Earlier this week, at Intersolar North America, QBotix unveiled an updated version of its unique Robotic Tracking System (RTS) for commercial- and utility-scale solar power plants, the SolBot R-225. The SolBot R-255 is a robot that moves along a track and stops at each solar panel to adjust its angle more towards, increasing its power output.

solar robot tracking system
Image Credit: QBotix

“The SolBot R-225 can manage 340 kilowatts of solar panels, a 13 percent improvement over the SolBot R-200,” QBotix wrote in the news release. “The SolBot R-225 is also smaller, lighter and requires fewer components than its predecessor. Additionally, the tracking rail for the SolBot R-225 consists of two preassembled pieces rather than multiple parts so it can be quickly snapped together on site.”

“By reducing the number of moving parts in the SolBot, we have been able to boost the performance of the SolBot by a number of measures, which in turn will improve the performance of solar power plants. This is really a situation where less is more,” said Wasiq Bokhari, CEO and founder of QBotix.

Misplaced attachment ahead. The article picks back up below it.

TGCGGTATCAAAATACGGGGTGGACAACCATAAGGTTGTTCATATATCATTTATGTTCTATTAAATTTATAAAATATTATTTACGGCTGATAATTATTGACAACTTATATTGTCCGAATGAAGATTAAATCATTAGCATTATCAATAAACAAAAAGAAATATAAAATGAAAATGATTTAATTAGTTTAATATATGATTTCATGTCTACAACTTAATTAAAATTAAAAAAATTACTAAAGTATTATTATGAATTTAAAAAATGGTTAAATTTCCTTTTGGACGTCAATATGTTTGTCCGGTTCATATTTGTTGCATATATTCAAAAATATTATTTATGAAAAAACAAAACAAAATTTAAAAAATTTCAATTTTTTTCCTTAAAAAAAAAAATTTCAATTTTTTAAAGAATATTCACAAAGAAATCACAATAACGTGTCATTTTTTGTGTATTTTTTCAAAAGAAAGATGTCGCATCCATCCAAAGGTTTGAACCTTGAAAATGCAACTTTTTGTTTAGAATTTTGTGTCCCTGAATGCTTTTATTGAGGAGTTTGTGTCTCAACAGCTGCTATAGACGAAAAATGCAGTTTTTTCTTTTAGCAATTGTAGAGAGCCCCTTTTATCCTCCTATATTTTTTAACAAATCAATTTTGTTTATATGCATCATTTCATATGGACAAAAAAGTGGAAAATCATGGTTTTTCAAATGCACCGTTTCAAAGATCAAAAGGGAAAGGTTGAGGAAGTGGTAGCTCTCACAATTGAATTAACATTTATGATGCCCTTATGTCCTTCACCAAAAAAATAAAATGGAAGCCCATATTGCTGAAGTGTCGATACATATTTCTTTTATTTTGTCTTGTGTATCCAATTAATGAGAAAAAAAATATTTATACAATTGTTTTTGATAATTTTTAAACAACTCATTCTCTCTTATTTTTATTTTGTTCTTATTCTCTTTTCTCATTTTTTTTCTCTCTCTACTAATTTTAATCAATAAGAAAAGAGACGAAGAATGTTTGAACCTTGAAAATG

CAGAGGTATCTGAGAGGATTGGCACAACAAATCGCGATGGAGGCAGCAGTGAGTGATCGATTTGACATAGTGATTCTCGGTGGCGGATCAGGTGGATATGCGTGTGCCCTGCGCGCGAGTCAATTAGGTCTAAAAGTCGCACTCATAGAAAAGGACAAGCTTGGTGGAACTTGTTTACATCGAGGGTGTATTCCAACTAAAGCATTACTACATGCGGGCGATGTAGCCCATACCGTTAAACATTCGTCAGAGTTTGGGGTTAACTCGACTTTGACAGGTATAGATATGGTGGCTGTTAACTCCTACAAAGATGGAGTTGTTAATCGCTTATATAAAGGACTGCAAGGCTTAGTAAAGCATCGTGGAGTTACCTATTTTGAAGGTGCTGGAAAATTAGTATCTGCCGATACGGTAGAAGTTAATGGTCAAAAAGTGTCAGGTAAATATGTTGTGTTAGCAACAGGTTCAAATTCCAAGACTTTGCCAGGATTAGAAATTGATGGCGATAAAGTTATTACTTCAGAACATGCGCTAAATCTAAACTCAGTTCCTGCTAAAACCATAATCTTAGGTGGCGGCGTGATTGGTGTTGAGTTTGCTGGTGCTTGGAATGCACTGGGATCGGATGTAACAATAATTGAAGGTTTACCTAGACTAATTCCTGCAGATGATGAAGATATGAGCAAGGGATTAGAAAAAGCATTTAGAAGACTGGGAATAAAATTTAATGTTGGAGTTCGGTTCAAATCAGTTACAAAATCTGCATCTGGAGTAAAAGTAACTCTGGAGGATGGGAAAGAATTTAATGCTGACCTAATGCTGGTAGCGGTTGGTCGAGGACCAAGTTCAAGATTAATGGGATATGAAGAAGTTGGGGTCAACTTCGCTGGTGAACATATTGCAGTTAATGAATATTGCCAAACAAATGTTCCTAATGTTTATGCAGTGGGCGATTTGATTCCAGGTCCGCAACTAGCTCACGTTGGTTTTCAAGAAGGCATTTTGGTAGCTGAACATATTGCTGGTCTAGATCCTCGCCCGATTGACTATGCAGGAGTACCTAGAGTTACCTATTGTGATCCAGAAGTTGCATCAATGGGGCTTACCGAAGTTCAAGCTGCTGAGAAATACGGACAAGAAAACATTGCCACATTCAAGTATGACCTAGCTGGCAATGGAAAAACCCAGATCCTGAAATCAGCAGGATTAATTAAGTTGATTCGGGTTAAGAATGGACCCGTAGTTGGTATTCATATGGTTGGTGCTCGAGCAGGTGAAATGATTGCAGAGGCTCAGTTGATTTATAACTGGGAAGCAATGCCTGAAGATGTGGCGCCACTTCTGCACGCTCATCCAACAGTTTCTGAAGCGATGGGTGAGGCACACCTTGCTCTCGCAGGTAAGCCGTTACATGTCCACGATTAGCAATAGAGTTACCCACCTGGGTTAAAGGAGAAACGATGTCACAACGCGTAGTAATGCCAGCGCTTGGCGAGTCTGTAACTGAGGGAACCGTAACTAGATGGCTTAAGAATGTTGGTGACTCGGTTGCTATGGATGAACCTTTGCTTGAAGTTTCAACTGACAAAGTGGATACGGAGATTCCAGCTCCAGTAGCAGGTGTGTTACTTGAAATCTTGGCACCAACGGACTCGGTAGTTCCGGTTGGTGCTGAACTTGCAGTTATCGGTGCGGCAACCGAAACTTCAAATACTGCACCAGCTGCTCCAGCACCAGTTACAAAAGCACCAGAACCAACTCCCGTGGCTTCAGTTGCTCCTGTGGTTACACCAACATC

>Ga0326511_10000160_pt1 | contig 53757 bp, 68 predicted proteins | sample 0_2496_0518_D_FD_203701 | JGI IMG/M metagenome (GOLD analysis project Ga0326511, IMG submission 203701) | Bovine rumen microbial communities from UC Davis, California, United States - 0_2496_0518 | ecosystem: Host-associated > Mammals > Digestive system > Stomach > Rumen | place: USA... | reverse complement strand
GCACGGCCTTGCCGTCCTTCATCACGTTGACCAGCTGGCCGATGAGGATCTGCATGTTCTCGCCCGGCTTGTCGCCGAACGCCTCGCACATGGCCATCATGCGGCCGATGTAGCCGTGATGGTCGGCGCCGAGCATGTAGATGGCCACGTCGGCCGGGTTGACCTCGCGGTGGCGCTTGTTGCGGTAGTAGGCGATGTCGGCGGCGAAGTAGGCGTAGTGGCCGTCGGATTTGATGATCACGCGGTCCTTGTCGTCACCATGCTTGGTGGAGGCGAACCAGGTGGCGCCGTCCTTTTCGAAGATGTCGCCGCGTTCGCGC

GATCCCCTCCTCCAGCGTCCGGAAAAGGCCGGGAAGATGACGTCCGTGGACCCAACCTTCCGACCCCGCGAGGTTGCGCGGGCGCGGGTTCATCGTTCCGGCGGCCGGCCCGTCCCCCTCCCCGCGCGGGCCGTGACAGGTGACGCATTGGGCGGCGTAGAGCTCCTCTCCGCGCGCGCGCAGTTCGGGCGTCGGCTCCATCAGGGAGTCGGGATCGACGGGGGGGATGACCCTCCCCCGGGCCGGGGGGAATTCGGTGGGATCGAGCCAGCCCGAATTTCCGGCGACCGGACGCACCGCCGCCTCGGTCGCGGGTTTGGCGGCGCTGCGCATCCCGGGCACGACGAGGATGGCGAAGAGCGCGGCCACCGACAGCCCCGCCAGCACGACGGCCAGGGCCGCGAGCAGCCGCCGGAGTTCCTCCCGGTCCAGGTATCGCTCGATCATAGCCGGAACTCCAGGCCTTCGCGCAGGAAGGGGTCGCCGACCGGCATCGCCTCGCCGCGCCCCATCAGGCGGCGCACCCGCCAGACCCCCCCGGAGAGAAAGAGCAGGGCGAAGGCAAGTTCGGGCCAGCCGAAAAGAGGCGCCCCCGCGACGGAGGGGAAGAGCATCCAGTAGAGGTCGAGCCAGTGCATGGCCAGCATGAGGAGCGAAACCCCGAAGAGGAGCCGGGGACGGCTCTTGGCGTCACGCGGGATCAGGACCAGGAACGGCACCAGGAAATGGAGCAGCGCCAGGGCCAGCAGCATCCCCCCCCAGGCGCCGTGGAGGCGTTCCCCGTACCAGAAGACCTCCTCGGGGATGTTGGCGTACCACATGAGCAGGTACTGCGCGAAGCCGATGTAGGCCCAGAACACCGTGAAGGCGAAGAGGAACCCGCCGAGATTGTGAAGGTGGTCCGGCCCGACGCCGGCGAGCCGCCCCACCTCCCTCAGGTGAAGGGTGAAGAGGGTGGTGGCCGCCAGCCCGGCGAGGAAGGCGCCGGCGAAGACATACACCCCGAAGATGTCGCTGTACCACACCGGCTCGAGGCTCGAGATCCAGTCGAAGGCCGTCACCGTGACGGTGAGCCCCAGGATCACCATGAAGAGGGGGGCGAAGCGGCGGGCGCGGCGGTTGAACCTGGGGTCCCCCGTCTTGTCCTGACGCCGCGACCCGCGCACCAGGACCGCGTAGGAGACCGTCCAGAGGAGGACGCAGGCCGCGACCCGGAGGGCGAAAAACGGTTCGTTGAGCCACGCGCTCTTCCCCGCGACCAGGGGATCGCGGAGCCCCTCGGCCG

Image Credit: QBotix
Image Credit: QBotix

Solar Robot Brings Down Solar’s LCOE

All in all, the technology greatly cuts back on the cost of solar power plants relative to their output. “An RTS-based power plant will generate up to 40 percent more electricity than a plant built with fixed-mount systems while lowering the levelized cost of electricity (LCOE) by up to 20 percent per kilowatt hour,” the news release adds.

QBotix unveiled its first solar robot in 2012. In the first five months of 2013, 5 solar power plants in California, Arizona, and Japan have implemented the technology for commercial purposes.

To read more about its new offering, how this technology cuts down on balance of systems expenses for solar power plants, and QBotix itself, check out the full QBotix news release.